Anyway, Beverly was supposed to go on a camping vacation with Cabot over spring break, but she has changed her mind on the completely reasonable grounds that camping vacations are pure misery for civilized people. Cabot goes it alone, but crashes his car en route to the mountains. That’s when his ring— a souvenir from the father he never met, whom the movie will never again mention— teleports him to Gor for no fucking reason. I have to assume that this is because there was no money in the budget for him to be abducted by a UFO for reasons that are hinted at but not explained until the second sequel. I’m honestly not sure which of those two plainly sub-optimal approaches is superior.
Cabot arrives on Gor just in time to witness the sack of the city of Koroba by the armies of Sarm (Oliver Reed, from Severed Ties and Night Creatures), the self-styled Priest-King of Gor. Sarm’s object is to unite the entire planet under his rule, and his strategy for doing so is to seize the Home Stones of all the free cities. In the books, the Home Stones are tied in with all sorts of world-building stuff, including some fairly persuasive history and sociology. Here, they’re just generic talismans that are important because the script says they are. The central point remains the same, though. Without his city’s Home Stone, Marlenus (Larry Taylor, of The Wife Swappers and This, That, and the Other) will lose his legitimacy as ruler of Koroba, and his demoralized people will bow down to Sarm instead. Unless, that is, there remains someone close to the throne but not on it to serve as the nucleus of a resistance movement untainted by the disgrace of losing the Home Stone. With that in mind, Marlenus has sent his daughter, Talena (Rebecca Ferratti, from Cheerleader Camp and Embrace of the Vampire) away from the city in company with a warrior called Torm and an advisor whose name I didn’t catch, neither one of whom were deemed important enough to merit mention in a credit list that includes entries like “Feast Master” and “Hooded Women.” Sarm, however, notices Talena’s absence when he tours Koroba’s conquered citadel, and he dispatches his son, Sarsam (Chris du Plessis), with a contingent of soldiers to hunt and collect her. Those men happen to find Cabot as well as their real quarry, to say nothing of a sizable body of Koroban refugees, and in a stroke of outrageous good luck, Tarl manages not only to defend himself against Sarsam, but to kill him.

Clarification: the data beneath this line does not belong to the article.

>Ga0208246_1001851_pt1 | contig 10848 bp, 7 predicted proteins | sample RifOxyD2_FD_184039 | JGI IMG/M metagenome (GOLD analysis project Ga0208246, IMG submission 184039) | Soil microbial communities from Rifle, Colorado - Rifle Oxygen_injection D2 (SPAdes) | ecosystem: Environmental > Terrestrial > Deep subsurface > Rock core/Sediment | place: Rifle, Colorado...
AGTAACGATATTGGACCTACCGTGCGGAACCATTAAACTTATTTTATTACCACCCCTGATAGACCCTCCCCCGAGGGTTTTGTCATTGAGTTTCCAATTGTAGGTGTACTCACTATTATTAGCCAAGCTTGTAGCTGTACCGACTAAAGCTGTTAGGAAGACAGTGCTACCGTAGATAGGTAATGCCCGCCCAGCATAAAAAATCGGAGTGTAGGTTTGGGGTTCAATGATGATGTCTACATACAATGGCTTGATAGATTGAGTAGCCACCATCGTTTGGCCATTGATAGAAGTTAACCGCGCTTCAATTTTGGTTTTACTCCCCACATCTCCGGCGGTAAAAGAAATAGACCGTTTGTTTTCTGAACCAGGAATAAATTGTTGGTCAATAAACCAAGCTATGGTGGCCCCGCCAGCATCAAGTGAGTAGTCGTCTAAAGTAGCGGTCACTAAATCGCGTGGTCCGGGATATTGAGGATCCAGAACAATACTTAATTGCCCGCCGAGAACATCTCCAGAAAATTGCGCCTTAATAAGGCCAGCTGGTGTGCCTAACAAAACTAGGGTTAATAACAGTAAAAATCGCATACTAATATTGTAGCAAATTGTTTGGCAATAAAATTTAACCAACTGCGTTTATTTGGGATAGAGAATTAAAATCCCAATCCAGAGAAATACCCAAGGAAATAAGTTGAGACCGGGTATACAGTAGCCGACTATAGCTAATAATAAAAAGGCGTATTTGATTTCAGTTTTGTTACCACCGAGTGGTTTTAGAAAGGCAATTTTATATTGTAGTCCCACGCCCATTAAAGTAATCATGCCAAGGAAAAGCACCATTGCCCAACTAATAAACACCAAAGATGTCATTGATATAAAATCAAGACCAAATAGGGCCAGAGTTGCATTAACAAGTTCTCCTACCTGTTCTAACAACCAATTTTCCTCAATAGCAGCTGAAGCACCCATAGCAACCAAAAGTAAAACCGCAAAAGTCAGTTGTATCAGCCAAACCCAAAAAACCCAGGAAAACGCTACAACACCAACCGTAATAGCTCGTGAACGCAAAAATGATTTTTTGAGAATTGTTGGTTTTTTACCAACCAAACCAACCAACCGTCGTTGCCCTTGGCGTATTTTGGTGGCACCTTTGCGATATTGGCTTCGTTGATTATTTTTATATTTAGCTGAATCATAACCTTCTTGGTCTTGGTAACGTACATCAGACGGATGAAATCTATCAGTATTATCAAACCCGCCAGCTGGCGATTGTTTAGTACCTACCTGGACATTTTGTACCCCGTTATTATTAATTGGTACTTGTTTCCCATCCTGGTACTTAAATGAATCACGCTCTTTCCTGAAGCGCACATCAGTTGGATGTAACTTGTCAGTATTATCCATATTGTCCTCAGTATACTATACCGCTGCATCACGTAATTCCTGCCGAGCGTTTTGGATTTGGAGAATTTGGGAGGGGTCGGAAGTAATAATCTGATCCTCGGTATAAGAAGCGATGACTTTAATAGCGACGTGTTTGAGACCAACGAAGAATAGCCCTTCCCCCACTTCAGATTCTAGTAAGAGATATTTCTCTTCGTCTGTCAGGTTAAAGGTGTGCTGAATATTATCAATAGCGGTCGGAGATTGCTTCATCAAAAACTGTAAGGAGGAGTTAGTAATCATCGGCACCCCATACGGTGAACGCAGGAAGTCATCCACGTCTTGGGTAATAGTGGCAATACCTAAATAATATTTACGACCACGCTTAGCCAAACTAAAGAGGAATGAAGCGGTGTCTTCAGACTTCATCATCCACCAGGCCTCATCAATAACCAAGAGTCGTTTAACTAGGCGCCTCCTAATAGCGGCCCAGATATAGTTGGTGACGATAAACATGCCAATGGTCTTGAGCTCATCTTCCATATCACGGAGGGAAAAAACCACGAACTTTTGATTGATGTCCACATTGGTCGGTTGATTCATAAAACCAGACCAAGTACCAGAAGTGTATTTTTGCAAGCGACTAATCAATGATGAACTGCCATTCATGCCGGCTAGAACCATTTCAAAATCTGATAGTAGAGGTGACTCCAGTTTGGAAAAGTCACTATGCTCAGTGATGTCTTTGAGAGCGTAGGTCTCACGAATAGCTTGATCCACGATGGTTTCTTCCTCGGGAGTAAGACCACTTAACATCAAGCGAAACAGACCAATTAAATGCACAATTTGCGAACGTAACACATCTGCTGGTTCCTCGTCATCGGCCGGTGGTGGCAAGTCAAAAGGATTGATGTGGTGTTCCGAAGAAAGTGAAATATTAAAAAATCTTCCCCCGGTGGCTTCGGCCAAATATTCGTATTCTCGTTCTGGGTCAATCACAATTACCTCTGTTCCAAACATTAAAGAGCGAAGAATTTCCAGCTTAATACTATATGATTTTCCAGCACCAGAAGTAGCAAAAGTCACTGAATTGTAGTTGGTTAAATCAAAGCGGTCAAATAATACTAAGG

Cabot’s life becomes very complicated after that. Witnesses on both sides of the fight assume that he is some sort of wandering hero who has pledged himself in opposition to Sarm’s tyranny, essentially forcing him to become just that. After all, Talena and her rebels are the only thing standing between Cabot and Sarm’s army, which as you might imagine now has special instructions to kick the ass of that guy who killed Sarsam extra-hard. So Tarl somewhat reluctantly joins Talena and her escort on a trek across the desert toward the Sardar Mountains, where Sarm makes his home. Their object is to steal back the Home Stone of Koroba and to free Marlenus from captivity. Along the way, Torm and Talena instruct Cabot in the Gorean martial arts, and the rebels acquire a new ally in the dwarf Hup (Nigel Chipps), who claims to know a secret route through the mountains and into Sarm’s capital. They also acquire a new enemy in Surbus (Paul L. Smith, from Pieces and Dune), a violent outlaw who hates Hupp for reasons that are never explained, and who furthermore thinks Talena would make a fine addition to his harem. Meanwhile, it comes out that a mystical interaction between Tarl’s ring and the Home Stone of Koroba may have the power to return him to Earth, giving him a reason to resist even after Sarm changes tactics, and starts trying to corrupt Cabot directly instead of dispatching hordes of goons to out-fight him.